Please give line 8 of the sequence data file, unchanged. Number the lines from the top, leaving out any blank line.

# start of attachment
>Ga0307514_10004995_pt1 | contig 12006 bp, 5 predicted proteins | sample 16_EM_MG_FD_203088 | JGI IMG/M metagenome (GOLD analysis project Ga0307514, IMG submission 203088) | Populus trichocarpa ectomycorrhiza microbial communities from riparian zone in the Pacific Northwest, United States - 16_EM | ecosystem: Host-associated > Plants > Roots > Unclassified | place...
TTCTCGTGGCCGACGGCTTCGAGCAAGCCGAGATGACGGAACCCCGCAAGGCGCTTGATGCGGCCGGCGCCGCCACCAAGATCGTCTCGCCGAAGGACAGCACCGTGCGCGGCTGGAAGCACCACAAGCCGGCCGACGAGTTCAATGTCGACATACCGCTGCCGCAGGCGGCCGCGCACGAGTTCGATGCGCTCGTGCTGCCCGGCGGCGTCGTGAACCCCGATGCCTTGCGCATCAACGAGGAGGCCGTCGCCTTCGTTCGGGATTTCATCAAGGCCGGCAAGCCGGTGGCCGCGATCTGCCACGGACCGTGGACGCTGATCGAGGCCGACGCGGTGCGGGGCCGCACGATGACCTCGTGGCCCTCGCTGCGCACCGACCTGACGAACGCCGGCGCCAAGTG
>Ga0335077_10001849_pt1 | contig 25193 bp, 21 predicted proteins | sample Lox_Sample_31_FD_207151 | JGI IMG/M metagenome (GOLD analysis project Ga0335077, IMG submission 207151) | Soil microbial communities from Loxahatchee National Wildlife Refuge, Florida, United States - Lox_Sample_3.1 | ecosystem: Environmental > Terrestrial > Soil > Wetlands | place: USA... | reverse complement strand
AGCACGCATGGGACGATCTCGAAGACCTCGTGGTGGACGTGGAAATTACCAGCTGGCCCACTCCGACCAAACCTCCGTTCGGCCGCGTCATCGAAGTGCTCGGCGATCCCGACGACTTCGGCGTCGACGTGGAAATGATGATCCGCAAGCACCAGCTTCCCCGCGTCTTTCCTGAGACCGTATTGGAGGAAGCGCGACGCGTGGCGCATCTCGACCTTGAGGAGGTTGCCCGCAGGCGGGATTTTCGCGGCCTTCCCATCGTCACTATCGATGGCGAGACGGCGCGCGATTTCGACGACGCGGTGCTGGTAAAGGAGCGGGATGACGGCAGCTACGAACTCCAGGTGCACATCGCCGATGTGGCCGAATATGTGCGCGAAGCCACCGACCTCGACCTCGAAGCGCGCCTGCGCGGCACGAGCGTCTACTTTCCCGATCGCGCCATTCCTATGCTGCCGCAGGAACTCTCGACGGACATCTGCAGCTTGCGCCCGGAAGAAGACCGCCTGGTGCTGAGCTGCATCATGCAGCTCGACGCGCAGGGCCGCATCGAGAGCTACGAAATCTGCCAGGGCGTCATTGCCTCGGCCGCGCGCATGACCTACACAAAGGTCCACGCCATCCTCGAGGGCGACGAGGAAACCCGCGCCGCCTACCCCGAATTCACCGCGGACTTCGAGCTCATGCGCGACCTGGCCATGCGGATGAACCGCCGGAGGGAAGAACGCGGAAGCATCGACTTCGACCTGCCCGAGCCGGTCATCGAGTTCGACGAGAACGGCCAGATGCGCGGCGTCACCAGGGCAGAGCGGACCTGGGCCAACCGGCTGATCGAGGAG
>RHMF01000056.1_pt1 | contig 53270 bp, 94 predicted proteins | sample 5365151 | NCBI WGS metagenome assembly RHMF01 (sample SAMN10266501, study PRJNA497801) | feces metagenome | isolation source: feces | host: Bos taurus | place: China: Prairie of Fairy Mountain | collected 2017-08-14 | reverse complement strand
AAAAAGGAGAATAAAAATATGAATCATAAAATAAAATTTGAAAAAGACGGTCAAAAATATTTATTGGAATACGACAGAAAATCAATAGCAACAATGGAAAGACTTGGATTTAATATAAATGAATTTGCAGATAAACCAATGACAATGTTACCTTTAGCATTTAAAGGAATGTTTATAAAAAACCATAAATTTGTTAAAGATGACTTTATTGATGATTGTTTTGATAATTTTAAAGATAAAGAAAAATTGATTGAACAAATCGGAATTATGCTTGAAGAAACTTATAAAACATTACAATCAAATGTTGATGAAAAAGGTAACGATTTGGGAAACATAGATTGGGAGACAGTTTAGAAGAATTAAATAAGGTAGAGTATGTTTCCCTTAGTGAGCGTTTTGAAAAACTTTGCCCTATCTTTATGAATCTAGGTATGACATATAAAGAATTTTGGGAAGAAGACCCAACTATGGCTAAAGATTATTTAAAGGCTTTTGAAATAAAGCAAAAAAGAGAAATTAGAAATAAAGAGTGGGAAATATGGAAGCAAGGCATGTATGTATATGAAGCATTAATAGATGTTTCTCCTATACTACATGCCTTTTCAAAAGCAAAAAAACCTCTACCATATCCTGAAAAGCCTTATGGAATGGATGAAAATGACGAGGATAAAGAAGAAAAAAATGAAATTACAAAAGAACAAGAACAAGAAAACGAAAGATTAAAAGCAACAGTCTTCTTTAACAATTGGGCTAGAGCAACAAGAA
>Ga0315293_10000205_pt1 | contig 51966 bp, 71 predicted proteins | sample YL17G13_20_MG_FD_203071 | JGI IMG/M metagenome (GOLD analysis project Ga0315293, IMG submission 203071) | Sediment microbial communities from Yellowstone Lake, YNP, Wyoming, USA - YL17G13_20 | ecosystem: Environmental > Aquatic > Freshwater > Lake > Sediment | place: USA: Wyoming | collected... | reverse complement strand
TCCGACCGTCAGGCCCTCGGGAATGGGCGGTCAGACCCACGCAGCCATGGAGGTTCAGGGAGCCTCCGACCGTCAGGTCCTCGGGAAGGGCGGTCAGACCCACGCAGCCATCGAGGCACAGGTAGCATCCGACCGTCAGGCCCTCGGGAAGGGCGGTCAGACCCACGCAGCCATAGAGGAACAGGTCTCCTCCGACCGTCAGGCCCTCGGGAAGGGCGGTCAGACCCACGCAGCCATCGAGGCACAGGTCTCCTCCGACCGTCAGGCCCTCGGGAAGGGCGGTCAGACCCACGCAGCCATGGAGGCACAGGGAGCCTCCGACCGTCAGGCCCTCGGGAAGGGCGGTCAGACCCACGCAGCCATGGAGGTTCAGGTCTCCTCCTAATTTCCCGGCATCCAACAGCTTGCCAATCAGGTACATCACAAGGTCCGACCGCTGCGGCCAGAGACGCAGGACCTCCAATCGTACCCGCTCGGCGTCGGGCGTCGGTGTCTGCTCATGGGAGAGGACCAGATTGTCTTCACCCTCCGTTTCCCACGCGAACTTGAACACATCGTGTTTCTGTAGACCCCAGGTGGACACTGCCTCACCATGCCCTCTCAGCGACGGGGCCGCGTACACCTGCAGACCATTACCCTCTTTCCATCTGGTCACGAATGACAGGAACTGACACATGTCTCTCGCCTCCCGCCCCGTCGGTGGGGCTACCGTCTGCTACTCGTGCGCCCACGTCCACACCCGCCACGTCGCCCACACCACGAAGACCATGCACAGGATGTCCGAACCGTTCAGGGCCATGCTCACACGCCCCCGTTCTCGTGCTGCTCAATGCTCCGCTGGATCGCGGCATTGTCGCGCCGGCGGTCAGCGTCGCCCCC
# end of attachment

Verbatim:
TCCGACCGTCAGGCCCTCGGGAATGGGCGGTCAGACCCACGCAGCCATGGAGGTTCAGGGAGCCTCCGACCGTCAGGTCCTCGGGAAGGGCGGTCAGACCCACGCAGCCATCGAGGCACAGGTAGCATCCGACCGTCAGGCCCTCGGGAAGGGCGGTCAGACCCACGCAGCCATAGAGGAACAGGTCTCCTCCGACCGTCAGGCCCTCGGGAAGGGCGGTCAGACCCACGCAGCCATCGAGGCACAGGTCTCCTCCGACCGTCAGGCCCTCGGGAAGGGCGGTCAGACCCACGCAGCCATGGAGGCACAGGGAGCCTCCGACCGTCAGGCCCTCGGGAAGGGCGGTCAGACCCACGCAGCCATGGAGGTTCAGGTCTCCTCCTAATTTCCCGGCATCCAACAGCTTGCCAATCAGGTACATCACAAGGTCCGACCGCTGCGGCCAGAGACGCAGGACCTCCAATCGTACCCGCTCGGCGTCGGGCGTCGGTGTCTGCTCATGGGAGAGGACCAGATTGTCTTCACCCTCCGTTTCCCACGCGAACTTGAACACATCGTGTTTCTGTAGACCCCAGGTGGACACTGCCTCACCATGCCCTCTCAGCGACGGGGCCGCGTACACCTGCAGACCATTACCCTCTTTCCATCTGGTCACGAATGACAGGAACTGACACATGTCTCTCGCCTCCCGCCCCGTCGGTGGGGCTACCGTCTGCTACTCGTGCGCCCACGTCCACACCCGCCACGTCGCCCACACCACGAAGACCATGCACAGGATGTCCGAACCGTTCAGGGCCATGCTCACACGCCCCCGTTCTCGTGCTGCTCAATGCTCCGCTGGATCGCGGCATTGTCGCGCCGGCGGTCAGCGTCGCCCCC